- #1

- 31

- 1

in classical physics orbital angular momentum is defined as the cross product of the position vector 'r' and the momentum 'p'. A friend told me that all moving objects must have orbital angular momentum (even if it is moving along a straight line). That statement confuses me a lot, because mathematically the vector product can become zero.

Suppose, we fix a coordinate system and our object is moving such that the position r and the momentum p are parallel. Then, mathematically, the angular momentum is zero. But, if we shift the origin of the coordinate system, then the orbital angular momentum suddenly becomes nonzero. It seems to me, that the angular momentum depends on our choice of coordinate system. Is that right? Maybe my friend had in mind something like: We can always choose a coordinate system, such that the orbital angular momentum of a moving object is not zero. This statement somehow seems to be wrong, because I would not expect a physical property to depend on our choice of coordinate system. Can someone explain where my mistakes are?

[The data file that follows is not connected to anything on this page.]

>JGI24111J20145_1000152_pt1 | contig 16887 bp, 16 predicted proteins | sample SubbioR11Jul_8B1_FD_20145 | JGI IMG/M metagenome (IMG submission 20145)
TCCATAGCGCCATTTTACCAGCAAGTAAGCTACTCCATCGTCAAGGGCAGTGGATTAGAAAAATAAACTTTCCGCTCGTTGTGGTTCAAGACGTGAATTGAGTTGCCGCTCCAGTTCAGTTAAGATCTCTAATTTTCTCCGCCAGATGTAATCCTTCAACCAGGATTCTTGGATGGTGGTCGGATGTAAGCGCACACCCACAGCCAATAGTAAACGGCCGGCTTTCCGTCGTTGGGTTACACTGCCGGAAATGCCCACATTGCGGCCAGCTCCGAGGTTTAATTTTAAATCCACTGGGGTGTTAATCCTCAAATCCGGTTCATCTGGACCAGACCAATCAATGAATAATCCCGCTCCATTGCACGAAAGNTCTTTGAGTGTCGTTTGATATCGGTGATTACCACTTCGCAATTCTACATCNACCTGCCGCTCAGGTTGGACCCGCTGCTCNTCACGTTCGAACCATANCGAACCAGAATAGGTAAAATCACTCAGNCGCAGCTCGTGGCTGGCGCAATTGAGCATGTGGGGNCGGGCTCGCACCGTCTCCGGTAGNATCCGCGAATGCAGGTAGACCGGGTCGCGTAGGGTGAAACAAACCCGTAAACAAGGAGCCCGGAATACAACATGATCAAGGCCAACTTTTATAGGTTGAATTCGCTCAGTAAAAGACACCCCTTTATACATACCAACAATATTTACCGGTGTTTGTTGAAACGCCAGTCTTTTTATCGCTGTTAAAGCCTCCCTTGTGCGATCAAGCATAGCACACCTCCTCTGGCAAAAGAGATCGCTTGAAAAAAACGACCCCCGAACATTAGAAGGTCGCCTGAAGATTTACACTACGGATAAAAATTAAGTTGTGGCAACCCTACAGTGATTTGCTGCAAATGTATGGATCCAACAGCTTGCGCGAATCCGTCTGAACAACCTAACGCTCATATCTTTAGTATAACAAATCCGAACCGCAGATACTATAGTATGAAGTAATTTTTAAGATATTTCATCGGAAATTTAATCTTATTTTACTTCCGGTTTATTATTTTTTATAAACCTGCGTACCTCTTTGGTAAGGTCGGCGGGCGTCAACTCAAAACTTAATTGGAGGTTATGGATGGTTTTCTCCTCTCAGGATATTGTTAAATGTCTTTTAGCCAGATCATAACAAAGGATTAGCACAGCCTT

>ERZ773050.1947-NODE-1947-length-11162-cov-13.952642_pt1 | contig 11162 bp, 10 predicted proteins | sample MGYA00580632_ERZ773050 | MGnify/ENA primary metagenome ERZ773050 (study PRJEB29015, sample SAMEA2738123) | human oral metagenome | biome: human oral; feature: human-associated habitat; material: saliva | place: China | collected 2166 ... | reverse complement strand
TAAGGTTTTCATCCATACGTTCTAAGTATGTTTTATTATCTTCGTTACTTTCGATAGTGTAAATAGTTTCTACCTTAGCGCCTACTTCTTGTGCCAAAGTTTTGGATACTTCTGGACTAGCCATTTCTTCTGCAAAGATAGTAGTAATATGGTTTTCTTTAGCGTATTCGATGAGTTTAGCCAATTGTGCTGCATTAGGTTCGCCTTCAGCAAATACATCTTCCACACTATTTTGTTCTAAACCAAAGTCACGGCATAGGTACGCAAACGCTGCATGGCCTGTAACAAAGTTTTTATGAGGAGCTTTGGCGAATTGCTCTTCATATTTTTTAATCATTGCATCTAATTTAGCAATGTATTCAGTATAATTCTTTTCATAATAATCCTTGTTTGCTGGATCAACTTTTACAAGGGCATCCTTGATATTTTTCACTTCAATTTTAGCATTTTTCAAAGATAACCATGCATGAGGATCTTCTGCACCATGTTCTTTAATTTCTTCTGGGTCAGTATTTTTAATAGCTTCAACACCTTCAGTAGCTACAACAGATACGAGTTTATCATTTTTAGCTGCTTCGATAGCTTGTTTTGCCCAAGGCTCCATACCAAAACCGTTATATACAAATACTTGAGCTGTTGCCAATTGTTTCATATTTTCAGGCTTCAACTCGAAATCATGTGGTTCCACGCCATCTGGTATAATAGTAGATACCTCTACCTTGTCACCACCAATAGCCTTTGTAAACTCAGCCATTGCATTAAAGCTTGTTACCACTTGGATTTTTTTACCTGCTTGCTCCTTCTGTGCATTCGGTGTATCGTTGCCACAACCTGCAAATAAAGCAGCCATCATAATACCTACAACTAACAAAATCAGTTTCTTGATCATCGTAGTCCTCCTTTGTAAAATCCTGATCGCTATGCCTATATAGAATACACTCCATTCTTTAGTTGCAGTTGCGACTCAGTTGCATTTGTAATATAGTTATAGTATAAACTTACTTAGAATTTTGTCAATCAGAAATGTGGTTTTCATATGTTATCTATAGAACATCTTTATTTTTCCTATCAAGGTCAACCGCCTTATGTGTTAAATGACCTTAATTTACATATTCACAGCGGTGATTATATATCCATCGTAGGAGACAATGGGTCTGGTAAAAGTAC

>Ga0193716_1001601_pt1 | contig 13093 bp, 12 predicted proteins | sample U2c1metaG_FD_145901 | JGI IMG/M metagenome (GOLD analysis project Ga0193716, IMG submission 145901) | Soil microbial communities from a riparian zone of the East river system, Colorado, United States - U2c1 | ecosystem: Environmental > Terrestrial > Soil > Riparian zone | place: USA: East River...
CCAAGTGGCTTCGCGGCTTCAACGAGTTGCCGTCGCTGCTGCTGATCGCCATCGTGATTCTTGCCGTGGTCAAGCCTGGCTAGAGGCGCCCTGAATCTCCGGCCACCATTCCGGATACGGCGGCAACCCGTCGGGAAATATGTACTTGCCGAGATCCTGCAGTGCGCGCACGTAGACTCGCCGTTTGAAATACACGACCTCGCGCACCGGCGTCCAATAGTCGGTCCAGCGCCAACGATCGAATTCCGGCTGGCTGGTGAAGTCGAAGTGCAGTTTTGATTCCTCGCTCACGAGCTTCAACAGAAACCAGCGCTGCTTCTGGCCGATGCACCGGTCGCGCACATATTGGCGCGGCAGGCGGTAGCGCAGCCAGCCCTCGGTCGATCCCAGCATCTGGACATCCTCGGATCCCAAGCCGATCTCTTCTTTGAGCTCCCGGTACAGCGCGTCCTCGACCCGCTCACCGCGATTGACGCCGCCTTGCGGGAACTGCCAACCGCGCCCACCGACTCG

Best wishes